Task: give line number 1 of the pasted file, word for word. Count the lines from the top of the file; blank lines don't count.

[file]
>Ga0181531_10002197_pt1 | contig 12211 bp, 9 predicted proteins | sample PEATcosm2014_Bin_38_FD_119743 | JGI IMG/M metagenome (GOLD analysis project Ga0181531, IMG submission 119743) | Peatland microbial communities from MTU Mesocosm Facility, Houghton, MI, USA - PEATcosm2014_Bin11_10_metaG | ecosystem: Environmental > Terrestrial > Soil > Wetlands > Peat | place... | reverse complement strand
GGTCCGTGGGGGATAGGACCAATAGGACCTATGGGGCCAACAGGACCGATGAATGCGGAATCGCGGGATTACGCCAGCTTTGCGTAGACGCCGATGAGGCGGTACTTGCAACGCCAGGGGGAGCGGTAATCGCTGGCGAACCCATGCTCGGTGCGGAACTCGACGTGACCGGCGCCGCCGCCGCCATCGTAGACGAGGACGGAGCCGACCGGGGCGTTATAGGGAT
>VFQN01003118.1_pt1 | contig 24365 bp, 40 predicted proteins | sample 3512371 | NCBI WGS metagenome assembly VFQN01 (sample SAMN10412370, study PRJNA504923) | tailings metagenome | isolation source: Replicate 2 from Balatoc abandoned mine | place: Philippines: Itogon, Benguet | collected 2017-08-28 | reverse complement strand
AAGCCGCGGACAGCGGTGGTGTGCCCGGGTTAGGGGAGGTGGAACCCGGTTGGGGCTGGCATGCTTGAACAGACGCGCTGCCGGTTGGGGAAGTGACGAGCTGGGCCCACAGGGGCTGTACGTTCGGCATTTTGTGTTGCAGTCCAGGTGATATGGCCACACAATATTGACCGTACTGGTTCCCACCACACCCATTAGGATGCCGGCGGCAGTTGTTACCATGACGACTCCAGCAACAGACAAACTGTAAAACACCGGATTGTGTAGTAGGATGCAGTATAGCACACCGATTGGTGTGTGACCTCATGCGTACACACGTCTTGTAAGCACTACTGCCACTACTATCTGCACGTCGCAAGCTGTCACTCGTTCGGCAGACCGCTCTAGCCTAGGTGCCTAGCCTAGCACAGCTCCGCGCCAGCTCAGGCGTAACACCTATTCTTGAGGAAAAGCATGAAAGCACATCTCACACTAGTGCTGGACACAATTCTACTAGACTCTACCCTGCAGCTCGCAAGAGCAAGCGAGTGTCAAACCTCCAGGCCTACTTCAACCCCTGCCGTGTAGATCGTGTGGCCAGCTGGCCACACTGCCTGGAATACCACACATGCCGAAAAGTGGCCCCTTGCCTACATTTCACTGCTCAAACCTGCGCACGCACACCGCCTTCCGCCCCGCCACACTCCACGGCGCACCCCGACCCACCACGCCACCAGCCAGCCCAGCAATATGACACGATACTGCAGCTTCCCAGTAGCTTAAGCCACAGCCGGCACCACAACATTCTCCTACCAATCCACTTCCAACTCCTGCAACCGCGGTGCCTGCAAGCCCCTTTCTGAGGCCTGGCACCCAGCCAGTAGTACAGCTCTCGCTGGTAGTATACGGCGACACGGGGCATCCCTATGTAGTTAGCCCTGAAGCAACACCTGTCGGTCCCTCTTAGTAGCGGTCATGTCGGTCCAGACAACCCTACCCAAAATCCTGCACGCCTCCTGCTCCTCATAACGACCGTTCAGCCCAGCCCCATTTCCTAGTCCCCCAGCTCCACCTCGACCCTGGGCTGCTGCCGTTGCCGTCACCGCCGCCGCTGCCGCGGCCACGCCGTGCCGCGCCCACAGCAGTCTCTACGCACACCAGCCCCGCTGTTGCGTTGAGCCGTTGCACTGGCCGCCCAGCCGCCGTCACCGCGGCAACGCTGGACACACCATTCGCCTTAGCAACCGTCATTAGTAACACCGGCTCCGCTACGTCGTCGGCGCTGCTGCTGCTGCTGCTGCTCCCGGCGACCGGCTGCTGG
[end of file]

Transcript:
>Ga0181531_10002197_pt1 | contig 12211 bp, 9 predicted proteins | sample PEATcosm2014_Bin_38_FD_119743 | JGI IMG/M metagenome (GOLD analysis project Ga0181531, IMG submission 119743) | Peatland microbial communities from MTU Mesocosm Facility, Houghton, MI, USA - PEATcosm2014_Bin11_10_metaG | ecosystem: Environmental > Terrestrial > Soil > Wetlands > Peat | place... | reverse complement strand